Google’s updated flagship phones bring a lot of AI and refined design to the premium smartphone space. Here’s my early impressions of the Pixel 8 Pro and Pixel 8.
It’s absolutely part of the marketing playbook for any smartphone these days that details will “leak” around their features and look before their formal staged reveal.
Few companies take it to the extent that Google has done with the Pixel 8 and Pixel 8 Pro, however. Ahead of its launch — and if you’re reading this, we’re past that time — there wasn’t much that didn’t get “leaked” one way or the other.
Still, ahead of their formal reveal, I got some time to test out the new Pixel phones. I can’t provide a full review just yet… but I have been able to set them up and get some first impressions. Here’s my early thoughts on what they do right — and what they don’t.
Google Pixel 8/Pro: Early Upsides
Seven years of updates is insanely good OK, this is one detail that (I think) didn’t leak ahead of time. Google’s offering up seven years of both OS and security updates for the Pixel 8 and Pixel 8 Pro, which is genuinely unprecedented.
Prior Pixel generations offered three years, more recently Samsung started offering four… and now Google’s taken it to the next level if you’re the type who buys a phone for the long haul. Can I test this as part of my review? No. Does it matter? Yes.
Flat design I’ve been a phone reviewer long enough to see curved screen designs come and go a couple of times now. Personally, I’m not someone who’s terribly offended by curved screens, but I do know that they’re divisive.
If you didn’t like the Pixel 7 Pro because of its curved screen, rejoice, because both the Pixel 8 and Pixel 8 Pro offer up completely flat displays.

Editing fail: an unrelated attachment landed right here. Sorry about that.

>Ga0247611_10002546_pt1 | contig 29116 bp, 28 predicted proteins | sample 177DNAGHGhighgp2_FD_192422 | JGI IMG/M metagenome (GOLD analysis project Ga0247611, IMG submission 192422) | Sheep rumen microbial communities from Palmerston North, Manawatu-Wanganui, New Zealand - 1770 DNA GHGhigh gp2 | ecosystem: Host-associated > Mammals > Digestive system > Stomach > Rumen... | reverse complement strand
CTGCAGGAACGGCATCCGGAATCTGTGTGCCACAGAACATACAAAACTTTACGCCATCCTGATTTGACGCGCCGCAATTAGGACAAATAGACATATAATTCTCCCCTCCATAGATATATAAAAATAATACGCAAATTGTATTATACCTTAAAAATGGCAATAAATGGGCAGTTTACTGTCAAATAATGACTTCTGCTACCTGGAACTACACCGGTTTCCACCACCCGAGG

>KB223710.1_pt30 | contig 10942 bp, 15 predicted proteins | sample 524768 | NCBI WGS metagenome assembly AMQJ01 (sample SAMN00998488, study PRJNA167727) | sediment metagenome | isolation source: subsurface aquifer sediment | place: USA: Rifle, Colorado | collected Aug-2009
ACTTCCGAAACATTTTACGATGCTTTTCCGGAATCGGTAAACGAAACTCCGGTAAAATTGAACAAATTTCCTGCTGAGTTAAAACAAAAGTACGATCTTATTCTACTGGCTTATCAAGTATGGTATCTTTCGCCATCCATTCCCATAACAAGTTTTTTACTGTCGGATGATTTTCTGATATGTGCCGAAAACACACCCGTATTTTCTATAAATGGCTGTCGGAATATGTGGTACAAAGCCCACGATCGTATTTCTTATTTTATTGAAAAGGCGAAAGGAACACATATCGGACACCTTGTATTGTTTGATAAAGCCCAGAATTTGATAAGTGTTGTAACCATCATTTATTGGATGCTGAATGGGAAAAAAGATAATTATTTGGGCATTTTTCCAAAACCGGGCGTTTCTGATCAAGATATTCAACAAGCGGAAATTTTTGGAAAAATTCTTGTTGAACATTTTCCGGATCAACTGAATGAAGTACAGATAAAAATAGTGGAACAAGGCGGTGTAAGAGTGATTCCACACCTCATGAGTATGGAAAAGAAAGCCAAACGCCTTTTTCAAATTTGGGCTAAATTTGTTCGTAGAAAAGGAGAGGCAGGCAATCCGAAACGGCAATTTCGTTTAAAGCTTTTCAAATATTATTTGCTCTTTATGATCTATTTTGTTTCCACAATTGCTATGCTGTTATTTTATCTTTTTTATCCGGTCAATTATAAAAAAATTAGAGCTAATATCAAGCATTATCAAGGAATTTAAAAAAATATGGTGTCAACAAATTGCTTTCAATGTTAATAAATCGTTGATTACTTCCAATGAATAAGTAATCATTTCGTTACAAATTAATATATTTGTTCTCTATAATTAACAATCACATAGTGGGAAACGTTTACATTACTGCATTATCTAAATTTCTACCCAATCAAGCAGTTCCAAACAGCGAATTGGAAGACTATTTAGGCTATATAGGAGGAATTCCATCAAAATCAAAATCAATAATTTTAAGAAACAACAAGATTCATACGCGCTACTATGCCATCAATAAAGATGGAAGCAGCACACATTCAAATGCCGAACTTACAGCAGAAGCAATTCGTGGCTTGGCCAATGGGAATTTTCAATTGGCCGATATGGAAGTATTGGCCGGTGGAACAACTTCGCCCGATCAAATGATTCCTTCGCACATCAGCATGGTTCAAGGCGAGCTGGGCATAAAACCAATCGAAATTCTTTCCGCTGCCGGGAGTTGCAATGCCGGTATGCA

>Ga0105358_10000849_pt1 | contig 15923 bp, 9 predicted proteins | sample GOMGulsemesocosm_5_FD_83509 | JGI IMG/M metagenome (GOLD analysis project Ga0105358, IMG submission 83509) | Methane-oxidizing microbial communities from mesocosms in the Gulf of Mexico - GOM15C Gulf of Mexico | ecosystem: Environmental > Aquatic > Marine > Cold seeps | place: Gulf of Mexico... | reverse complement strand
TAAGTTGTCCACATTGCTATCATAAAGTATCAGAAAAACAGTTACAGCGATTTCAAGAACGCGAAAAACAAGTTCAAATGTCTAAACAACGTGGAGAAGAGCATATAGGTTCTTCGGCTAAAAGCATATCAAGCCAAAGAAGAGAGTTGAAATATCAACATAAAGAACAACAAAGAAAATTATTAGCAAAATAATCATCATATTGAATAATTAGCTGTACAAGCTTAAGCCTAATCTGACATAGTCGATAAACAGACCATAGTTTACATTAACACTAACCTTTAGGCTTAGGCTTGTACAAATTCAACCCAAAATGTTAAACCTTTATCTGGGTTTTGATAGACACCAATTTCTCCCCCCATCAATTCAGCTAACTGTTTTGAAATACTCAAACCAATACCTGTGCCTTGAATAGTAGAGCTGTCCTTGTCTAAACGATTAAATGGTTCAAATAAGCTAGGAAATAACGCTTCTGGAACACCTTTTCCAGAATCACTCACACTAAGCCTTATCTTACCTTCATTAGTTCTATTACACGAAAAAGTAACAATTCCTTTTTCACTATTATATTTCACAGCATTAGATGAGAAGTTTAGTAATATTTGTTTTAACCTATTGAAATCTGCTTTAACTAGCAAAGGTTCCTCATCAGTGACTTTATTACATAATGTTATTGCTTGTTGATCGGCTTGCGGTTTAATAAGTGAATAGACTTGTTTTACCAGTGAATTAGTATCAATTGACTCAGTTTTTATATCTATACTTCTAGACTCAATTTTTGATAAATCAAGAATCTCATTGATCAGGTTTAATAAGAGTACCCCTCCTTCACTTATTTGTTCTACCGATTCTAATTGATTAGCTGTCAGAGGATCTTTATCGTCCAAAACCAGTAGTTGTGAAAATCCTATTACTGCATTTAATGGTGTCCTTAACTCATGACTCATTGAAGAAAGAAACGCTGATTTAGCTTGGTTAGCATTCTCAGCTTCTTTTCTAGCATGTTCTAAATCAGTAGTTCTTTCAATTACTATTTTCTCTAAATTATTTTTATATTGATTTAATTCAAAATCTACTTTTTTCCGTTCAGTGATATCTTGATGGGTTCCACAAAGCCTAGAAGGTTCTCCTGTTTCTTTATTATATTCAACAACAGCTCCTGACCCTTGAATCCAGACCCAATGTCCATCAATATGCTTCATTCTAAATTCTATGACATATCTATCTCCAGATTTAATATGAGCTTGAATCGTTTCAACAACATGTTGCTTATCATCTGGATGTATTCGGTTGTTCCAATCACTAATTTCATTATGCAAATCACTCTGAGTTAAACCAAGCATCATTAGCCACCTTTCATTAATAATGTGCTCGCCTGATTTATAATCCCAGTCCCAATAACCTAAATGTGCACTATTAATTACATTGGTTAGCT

Good colour choices Google never offers a huge range of colours (if that matters to you, perhaps consider the Galaxy S23 FE, but what they’ve chosen across the Pixel 8 and Pixel 8 Pro both looks good and feels good in the hand.
OK, yes, I’m a sucker for blue phones, and the Bay one is very nice indeed…
Google cares about mmWave down under Opt for the Pixel 8 and you’re in sub-6Ghz 5G territory same as (checks notes) every single other phone maker selling phones in Australia.
But, like the Pixel 7 Pro, the Pixel 8 Pro supports full mmWave in Australia, and at a price point that (while premium) undercuts its competition as it goes. Are you paying attention, Apple and Samsung? I hope so.
Google Pixel 8/Pro: Early Downsides
No 1TB for Australia Checking over the Pixel 8 Pro’s official spec sheet reveals the existence of a 1TB model… for the US only.
Yes, Google, I get that you want me to put all my data into a Google-shaped cloud. Still, it’d be nice to have the option to buy a 1TB model, given that it exists and all that.
More expensive I’ve been a tech journalist for too long a long time now, and I can keenly recall the old Google Nexus phones that combined features with value, creating a compelling phone proposition.
Google’s Pixel phones have always been more pricey than the old Nexus ones were (save for the excellent Pixel 7a) but there’s no getting past the fact that the Pixel 8 ($1,199 and up) and Pixel 8 Pro ($1,699 and up) are more expensive propositions.
Now, there’s still an embargo in play here so I can’t go forth with a full review just yet — but, rather obviously, that’s coming. Stay tuned…